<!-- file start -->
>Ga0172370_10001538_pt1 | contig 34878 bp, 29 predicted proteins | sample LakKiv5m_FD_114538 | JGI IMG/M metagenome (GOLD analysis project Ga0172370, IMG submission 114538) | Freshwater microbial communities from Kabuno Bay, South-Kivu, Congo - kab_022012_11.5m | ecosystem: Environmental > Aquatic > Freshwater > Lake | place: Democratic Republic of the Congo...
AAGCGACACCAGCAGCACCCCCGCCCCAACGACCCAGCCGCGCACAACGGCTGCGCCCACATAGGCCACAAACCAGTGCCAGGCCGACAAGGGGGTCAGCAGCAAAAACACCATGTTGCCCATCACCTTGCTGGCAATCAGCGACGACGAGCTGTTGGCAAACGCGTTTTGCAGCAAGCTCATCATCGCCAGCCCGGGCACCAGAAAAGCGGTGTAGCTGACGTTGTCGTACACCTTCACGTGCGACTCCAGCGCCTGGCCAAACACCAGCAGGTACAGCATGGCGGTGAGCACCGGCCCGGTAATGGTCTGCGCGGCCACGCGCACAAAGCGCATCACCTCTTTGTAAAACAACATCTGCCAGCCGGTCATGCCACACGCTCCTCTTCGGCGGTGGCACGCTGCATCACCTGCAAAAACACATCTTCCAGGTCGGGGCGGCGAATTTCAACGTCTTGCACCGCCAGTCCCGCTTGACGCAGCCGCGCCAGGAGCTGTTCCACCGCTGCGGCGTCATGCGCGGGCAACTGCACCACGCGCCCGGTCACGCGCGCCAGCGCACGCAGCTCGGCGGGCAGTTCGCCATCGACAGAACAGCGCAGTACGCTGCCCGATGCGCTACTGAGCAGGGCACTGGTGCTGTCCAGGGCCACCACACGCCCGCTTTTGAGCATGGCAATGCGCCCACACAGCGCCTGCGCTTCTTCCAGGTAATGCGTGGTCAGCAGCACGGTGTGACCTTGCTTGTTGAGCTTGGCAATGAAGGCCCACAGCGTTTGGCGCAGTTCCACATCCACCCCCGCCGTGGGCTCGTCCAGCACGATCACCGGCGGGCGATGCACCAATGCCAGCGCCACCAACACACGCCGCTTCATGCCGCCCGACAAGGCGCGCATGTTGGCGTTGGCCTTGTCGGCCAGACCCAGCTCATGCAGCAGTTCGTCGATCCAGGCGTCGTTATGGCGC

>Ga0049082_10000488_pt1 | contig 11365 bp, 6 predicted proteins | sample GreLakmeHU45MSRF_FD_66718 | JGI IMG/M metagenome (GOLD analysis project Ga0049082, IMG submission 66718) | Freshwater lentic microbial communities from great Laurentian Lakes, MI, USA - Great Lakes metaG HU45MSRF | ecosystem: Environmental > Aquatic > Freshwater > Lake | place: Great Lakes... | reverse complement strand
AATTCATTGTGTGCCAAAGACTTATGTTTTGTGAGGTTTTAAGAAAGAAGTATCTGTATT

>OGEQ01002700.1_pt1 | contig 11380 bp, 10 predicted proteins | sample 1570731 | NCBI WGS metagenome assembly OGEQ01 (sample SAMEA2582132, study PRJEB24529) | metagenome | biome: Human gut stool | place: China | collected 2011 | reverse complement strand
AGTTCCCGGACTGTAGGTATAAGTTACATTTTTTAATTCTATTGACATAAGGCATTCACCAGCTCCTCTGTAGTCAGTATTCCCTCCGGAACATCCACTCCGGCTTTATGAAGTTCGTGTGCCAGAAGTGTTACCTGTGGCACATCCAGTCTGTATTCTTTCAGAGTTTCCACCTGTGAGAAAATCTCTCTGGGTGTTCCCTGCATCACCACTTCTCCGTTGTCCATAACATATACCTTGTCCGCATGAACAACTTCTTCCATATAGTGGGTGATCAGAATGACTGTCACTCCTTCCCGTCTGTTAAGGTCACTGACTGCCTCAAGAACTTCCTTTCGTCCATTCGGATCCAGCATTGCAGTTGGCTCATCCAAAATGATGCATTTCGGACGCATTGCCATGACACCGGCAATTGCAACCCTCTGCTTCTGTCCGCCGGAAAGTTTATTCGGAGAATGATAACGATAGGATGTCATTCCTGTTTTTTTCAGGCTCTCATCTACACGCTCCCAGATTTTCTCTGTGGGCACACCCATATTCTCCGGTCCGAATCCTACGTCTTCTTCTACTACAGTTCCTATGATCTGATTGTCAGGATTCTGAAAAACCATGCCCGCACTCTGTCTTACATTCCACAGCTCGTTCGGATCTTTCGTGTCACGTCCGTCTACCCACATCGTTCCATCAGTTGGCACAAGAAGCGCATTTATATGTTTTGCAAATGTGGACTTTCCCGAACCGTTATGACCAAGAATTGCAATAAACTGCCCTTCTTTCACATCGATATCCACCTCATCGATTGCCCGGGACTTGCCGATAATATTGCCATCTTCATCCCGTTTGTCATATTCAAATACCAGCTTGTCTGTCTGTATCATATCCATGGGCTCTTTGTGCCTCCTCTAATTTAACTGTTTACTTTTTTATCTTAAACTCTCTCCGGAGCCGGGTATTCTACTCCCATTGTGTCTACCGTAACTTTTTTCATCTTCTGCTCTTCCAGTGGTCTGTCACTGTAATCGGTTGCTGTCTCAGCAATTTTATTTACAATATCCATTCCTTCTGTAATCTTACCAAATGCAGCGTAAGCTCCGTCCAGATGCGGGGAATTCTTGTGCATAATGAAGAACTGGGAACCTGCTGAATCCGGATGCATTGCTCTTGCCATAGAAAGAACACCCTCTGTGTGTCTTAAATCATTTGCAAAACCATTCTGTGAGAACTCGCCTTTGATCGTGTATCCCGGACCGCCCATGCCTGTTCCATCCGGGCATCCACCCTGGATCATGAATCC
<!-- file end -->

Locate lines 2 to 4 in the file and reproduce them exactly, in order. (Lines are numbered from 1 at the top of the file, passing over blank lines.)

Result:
AAGCGACACCAGCAGCACCCCCGCCCCAACGACCCAGCCGCGCACAACGGCTGCGCCCACATAGGCCACAAACCAGTGCCAGGCCGACAAGGGGGTCAGCAGCAAAAACACCATGTTGCCCATCACCTTGCTGGCAATCAGCGACGACGAGCTGTTGGCAAACGCGTTTTGCAGCAAGCTCATCATCGCCAGCCCGGGCACCAGAAAAGCGGTGTAGCTGACGTTGTCGTACACCTTCACGTGCGACTCCAGCGCCTGGCCAAACACCAGCAGGTACAGCATGGCGGTGAGCACCGGCCCGGTAATGGTCTGCGCGGCCACGCGCACAAAGCGCATCACCTCTTTGTAAAACAACATCTGCCAGCCGGTCATGCCACACGCTCCTCTTCGGCGGTGGCACGCTGCATCACCTGCAAAAACACATCTTCCAGGTCGGGGCGGCGAATTTCAACGTCTTGCACCGCCAGTCCCGCTTGACGCAGCCGCGCCAGGAGCTGTTCCACCGCTGCGGCGTCATGCGCGGGCAACTGCACCACGCGCCCGGTCACGCGCGCCAGCGCACGCAGCTCGGCGGGCAGTTCGCCATCGACAGAACAGCGCAGTACGCTGCCCGATGCGCTACTGAGCAGGGCACTGGTGCTGTCCAGGGCCACCACACGCCCGCTTTTGAGCATGGCAATGCGCCCACACAGCGCCTGCGCTTCTTCCAGGTAATGCGTGGTCAGCAGCACGGTGTGACCTTGCTTGTTGAGCTTGGCAATGAAGGCCCACAGCGTTTGGCGCAGTTCCACATCCACCCCCGCCGTGGGCTCGTCCAGCACGATCACCGGCGGGCGATGCACCAATGCCAGCGCCACCAACACACGCCGCTTCATGCCGCCCGACAAGGCGCGCATGTTGGCGTTGGCCTTGTCGGCCAGACCCAGCTCATGCAGCAGTTCGTCGATCCAGGCGTCGTTATGGCGC

>Ga0049082_10000488_pt1 | contig 11365 bp, 6 predicted proteins | sample GreLakmeHU45MSRF_FD_66718 | JGI IMG/M metagenome (GOLD analysis project Ga0049082, IMG submission 66718) | Freshwater lentic microbial communities from great Laurentian Lakes, MI, USA - Great Lakes metaG HU45MSRF | ecosystem: Environmental > Aquatic > Freshwater > Lake | place: Great Lakes... | reverse complement strand
AATTCATTGTGTGCCAAAGACTTATGTTTTGTGAGGTTTTAAGAAAGAAGTATCTGTATT